This may have something to do with growing up in the midst of the gaining strength of the feminist movement which taught America that men were all pigs or dogs (I happen to love dogs) no matter what they did and women didn't need a man. So here I am growing up in this culture throwing this message at me left and right while my mom was teaching me independence. So I'm sure my brain mixed the messages up a bit rather than filter out the ridiculous one.
I have always been proud of my independence and had an interest and ability to learn things that have always been traditionally "male" responsible task. For example I love mowing lawn, I got my dad to teach me how to work on my car when I owned American, as well as basic maintenance things that apply regardless of your car's country of development. I didn't need any man's help for anything and if I did, I would call my dad. He was the only man capable of helping me. Not to mention stranger danger, and don't trust a stranger to help, you because they will probably tie you up, throw you in their trunk and you'll disappear from the face of the earth and no one will know what happened to you.
My trusty friend, who I can look back and say she and I had our heads on straight for the most part, discussed this and how we felt it was actually a weakness of ours rather than a strength. How can a man prove he's a man to you if you won't let him be a man and help you when you are in distress, even if you don't really NEED him to help you.
A perfectly great example of this happened when I was driving my car full of friends and we were probably out to go to dinner and a movie. I do believe I was in a hurry driving and I jumped the curb (I don't know how else to say it) and ended up cutting my tire and it went flat. I was furious....at myself for being so stupid. At least two of my friends had cell phones and between the two of them either had road side assistance or AAA or something that would have come and changed my tire for free since it didn't matter who owned the car. Stubborn me already knew good and well how to change a stupid tire and I didn't need anyone to come out and change my freaking tire. I just need to vent my anger while I changed my tire. The whole time they are telling me that it's really no big deal to call someone. Well what they didn't get at the time I think, is that my ego was shot for being careless and causing my own flat tire. I had to redeem myself by proving that Yes I Amber Sunshine could change my own tire, with a few choice words, without the help of a professional. So I did and we laughed about how silly I was for years.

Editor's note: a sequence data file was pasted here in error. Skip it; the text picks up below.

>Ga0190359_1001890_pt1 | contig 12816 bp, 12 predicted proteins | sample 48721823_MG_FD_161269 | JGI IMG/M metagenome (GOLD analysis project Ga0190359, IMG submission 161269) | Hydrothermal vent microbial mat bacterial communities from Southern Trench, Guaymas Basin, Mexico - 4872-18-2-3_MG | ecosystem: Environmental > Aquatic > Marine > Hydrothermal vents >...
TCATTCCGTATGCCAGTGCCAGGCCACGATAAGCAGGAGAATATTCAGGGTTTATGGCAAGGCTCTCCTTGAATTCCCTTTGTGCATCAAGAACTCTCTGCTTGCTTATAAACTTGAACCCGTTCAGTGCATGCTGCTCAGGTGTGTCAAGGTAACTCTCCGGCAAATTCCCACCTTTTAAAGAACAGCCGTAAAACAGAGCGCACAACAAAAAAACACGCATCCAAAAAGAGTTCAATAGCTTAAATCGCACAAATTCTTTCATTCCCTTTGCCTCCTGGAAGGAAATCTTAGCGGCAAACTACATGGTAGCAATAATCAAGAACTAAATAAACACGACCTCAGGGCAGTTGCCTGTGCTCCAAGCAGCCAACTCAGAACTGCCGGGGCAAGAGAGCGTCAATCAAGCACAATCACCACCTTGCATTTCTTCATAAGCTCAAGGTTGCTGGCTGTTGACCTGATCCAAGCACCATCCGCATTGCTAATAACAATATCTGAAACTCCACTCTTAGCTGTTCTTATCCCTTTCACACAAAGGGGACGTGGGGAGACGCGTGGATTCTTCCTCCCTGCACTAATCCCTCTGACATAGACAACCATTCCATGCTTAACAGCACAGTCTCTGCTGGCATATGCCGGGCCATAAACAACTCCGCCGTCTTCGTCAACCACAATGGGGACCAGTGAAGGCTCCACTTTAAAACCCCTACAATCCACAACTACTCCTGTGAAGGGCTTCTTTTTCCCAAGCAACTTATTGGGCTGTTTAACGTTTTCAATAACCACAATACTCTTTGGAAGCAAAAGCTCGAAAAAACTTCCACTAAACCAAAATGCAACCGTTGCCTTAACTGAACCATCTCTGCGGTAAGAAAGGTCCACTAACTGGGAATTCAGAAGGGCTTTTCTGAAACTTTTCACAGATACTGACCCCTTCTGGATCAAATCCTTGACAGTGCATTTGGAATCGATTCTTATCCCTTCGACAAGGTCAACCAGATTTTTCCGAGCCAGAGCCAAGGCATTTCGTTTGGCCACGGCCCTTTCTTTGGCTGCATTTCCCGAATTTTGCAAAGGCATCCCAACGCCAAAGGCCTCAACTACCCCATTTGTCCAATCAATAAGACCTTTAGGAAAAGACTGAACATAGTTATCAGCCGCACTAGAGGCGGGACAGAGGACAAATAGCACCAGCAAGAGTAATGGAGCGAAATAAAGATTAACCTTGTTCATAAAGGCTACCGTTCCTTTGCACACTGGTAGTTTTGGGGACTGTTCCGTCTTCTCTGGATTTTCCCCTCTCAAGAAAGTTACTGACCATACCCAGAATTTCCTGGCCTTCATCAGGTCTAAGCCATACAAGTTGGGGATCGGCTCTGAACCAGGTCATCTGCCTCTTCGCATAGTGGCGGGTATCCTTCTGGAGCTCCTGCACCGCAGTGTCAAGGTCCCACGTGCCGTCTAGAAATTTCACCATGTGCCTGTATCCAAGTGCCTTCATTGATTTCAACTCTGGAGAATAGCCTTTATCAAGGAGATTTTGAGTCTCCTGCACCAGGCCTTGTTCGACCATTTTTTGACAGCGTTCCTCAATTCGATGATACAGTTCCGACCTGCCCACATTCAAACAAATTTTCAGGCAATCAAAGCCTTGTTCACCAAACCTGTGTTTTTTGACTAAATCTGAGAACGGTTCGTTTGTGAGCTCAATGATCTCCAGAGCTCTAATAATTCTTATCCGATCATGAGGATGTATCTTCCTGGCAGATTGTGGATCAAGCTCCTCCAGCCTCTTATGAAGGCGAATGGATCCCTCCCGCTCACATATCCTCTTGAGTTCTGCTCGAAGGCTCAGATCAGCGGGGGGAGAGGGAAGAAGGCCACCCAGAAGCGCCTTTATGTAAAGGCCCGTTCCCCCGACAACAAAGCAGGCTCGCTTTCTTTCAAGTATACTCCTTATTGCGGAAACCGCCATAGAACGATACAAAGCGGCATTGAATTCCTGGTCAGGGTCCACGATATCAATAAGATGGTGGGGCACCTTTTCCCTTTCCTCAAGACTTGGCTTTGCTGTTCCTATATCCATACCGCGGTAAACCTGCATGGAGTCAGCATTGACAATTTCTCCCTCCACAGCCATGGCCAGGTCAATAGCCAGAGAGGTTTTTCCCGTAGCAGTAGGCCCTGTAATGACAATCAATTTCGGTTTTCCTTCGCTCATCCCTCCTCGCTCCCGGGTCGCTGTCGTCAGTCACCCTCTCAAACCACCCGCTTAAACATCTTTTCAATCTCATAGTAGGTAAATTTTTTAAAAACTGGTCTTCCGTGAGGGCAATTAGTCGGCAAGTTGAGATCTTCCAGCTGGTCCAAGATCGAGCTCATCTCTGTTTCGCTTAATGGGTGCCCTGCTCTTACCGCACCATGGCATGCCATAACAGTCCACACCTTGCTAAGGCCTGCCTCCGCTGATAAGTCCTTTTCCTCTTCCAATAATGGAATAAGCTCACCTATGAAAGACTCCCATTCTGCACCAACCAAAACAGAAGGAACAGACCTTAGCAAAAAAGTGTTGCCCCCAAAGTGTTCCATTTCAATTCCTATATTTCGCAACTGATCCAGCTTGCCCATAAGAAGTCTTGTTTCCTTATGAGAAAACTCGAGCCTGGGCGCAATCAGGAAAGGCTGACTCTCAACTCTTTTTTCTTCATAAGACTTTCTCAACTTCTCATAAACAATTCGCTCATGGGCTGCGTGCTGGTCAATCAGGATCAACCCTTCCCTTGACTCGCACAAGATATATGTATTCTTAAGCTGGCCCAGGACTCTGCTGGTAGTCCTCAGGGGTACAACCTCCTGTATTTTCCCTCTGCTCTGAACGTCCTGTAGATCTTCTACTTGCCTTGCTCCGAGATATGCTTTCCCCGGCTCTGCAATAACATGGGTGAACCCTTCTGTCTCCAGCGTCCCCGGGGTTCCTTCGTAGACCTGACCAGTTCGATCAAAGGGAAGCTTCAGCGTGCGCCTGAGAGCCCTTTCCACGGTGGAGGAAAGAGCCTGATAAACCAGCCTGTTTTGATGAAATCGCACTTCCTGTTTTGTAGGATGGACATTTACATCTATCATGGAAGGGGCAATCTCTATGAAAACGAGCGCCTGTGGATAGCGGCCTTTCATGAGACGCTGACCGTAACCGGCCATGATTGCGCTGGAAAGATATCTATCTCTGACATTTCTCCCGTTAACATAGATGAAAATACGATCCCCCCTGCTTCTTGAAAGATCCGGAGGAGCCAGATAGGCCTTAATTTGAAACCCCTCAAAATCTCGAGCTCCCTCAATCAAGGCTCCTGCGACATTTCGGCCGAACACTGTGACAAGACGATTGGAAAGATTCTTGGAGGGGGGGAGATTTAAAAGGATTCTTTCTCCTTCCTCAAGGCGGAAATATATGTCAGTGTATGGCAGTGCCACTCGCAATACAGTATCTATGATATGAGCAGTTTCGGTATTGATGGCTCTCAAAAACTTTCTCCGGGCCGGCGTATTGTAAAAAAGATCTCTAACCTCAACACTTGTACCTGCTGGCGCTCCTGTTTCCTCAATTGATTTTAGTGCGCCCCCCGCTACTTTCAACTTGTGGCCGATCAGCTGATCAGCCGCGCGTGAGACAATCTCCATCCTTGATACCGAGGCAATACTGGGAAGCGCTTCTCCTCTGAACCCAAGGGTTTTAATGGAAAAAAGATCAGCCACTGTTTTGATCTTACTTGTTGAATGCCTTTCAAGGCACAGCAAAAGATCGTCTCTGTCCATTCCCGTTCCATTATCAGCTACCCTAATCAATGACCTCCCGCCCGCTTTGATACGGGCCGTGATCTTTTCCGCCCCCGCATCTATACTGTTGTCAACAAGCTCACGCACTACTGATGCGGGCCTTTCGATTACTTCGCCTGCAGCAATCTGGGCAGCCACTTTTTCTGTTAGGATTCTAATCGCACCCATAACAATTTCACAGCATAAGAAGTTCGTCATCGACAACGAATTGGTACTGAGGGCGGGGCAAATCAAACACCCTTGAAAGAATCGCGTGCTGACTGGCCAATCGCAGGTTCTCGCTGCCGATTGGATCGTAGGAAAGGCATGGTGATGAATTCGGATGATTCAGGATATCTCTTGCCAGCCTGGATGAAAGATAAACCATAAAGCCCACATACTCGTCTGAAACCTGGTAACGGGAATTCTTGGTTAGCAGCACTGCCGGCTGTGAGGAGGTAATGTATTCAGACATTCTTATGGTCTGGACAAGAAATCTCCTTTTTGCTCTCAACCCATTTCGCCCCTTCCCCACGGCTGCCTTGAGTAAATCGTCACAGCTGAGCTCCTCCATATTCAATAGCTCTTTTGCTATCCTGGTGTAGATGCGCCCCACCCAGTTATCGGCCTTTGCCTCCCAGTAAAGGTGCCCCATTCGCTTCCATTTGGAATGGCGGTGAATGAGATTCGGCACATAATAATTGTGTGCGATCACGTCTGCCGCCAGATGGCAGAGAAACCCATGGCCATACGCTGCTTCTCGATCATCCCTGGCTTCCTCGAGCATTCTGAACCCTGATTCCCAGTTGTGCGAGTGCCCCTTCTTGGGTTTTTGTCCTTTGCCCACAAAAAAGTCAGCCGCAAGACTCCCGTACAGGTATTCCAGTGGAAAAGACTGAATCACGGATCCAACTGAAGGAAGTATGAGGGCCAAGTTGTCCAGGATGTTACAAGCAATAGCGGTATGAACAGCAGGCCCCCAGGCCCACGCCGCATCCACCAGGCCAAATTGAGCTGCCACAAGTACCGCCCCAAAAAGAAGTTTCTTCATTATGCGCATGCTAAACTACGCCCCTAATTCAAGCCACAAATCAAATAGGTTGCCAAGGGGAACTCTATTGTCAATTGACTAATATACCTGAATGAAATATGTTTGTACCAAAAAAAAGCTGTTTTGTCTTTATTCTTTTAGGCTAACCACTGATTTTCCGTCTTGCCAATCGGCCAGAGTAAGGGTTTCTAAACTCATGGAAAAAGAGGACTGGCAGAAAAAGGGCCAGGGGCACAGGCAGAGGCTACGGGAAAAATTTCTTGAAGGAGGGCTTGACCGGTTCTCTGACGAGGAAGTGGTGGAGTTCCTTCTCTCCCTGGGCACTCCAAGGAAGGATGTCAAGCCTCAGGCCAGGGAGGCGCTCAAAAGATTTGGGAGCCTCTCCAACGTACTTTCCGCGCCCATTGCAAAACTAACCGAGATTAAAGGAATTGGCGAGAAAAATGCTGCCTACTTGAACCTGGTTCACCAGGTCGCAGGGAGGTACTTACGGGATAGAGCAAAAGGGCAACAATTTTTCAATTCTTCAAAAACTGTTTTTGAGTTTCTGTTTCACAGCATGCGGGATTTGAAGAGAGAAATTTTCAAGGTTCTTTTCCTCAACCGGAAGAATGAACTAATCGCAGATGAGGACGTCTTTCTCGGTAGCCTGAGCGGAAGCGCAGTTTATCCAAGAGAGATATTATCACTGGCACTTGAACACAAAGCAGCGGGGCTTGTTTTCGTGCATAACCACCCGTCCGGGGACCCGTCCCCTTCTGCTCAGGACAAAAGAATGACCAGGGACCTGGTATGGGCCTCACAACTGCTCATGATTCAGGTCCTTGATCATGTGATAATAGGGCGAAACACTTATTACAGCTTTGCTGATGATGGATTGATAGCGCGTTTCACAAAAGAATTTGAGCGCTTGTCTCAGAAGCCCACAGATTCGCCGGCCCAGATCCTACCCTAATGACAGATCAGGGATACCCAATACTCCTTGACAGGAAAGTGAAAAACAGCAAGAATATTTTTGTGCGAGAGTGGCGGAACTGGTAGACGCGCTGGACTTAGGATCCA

I knew this was an issue I needed to work on, but pride is a hard thing to set aside. And I do believe that was at the core of my problem. I'm trying to remember how my friend and I decided to handle it. I think we just decided to be more conscious of it and to make more of an effort to let people help when they offered.
An example of this came sometime in college again related to a flat tire. I was driving up to my dad's house by myself on Thanksgiving or Christmas, and I'm not sure what happened but a few exits before his house, my tire went flat and I pulled over. I wasn't mad this time, it was no big deal. I would just change my tire and be on my way. Before I could even get everything out of my trunk some strangers (OH NO!!!) stopped and offered to help. I was dressed nicer than normal and I knew they were being nice on such a holiday and didn't have to stop. Rather than freak out and run screaming "STRANGER DANGER" down the road, I graciously said thank you and let them take care of my tire and about 10 minutes later I was on my way. Not stuffed in anyone's trunk if you can believe it!! I didn't have dirty hands, and I had accepted help. There was at least one other time that I was stranded, maybe for gas, at night that someone did stop and help. It's much scarier at night than during the day. There have also been other times I was stranded that people weren't so kind to stop and help and I had to hike it to the nearest gas station (before I had a cell phone) to call for help.
What I learned was that accepting or asking for help is not giving up my independence. It is in fact being resourceful and getting by even when mommy and daddy are no longer around to bail me out when I'm in trouble. And that's just as important as being independent.